In a pinch, almost anything that works well on a long car trip will keep your kids occupied in a restaurant (or the doctor's office, or the airport, or while you conduct a last-minute business meeting on the phone). At least for a little while. I keep these five things in my car at all times, so that I'm ready for impromptu dinners out with my kids' friends and their parents (which is pretty much the main way we all socialize these days). Even patrons at a kid-friendly pizza parlor deserve some peace and quiet while they eat.
"Look and Find: Fairies," $7.98 at Amazon.comLook and Find books. "Where's Waldo?" and "I Spy" are classics, but there are plenty of others out there, with varying degrees of difficulty.
Wikki Stix, $21.50 for 50 packages of 8 at Amazon.comWikki Stix travel packs. I keep a dozen or so of these with me and hand them out to my kids' friends when we're all out for pizza; each travel pack has 8 wax-coated yarn sticks and a small activity sheet to get kids started. Twist them into jewelry, play connect-the-dots, or build 3-D art right at the table—quietly.
"Stick To It: Pets," $11.55 at Amazon.comMagnet books. They're quiet, reusable, and sharable. They don't leave marks on the table. Look for ones that don't have famous characters on them -- you'll get more mileage out of the book if you don't have to deal with But-I'm-Too-Old-for-Elmo issues.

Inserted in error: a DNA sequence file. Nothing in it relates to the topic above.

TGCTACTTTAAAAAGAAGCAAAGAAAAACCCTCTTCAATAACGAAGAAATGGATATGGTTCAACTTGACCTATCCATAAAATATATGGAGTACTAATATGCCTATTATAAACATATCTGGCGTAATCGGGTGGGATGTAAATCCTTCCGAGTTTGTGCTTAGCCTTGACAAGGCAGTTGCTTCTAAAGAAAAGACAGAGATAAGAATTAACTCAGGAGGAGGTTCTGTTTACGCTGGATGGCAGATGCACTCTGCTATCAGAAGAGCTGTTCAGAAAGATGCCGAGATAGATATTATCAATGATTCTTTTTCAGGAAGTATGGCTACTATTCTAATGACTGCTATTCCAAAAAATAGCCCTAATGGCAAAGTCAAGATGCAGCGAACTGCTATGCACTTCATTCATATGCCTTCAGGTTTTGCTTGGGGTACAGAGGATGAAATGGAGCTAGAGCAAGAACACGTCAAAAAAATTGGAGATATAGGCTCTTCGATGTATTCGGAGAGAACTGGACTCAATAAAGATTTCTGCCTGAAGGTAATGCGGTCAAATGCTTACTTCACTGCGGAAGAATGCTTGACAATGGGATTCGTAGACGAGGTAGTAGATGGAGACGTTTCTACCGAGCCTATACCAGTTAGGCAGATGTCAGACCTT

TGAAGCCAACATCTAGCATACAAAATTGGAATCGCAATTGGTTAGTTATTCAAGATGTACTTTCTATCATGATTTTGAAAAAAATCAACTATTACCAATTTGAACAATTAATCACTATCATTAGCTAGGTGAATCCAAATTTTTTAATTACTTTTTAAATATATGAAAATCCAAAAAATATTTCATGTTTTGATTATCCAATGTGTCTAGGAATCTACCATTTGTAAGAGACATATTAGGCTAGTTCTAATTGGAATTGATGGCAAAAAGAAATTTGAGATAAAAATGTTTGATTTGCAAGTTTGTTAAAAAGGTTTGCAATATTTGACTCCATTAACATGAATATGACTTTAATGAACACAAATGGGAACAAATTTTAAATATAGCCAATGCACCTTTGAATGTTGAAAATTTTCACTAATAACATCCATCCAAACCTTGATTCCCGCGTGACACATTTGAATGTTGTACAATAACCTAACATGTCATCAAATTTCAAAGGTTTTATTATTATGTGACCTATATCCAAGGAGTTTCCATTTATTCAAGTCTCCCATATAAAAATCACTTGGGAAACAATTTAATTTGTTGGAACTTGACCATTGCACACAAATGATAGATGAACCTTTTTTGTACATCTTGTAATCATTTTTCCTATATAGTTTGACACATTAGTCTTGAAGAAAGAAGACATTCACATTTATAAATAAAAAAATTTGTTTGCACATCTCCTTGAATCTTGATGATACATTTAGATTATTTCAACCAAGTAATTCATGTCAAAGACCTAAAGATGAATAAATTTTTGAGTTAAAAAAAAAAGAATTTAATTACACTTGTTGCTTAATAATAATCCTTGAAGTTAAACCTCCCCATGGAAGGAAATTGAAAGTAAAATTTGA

Fiskars hand punch, $5.39 at Amazon.comA hand-held hole punch. Sure, lots of family-friendly chain places offer up four-packs of crayons and paper place mats, but once those crayons roll under the table and the place mat is scribbled up beyond recognition you'll still need something for the kids to do. (Especially since it's likely that your meals haven't even arrived yet.) I keep a few small notebooks, a pack of cheap note cards, and extra crayons in the car, but one of my best friends handed a hole-punch like this to my 4-year-old while we were waiting for our food to arrive, and he stayed happily occupied for ages, punching holes in paper and making different designs.
3-inch magnifying glass, $5.50 at Amazon.comA magnifying glass. A classic magnifying glass really comes in handy with the younger set. Have them take a closer look at the upholstery, their clothes, their skin, or their food. Pair it with a "Look and Find"-type book and have them search for things that they wouldn't have noticed at first glance. Tell older kids to write down what they see. By the time they're bored, it'll be time to eat.
How do you keep your kids occupied in a restaurant?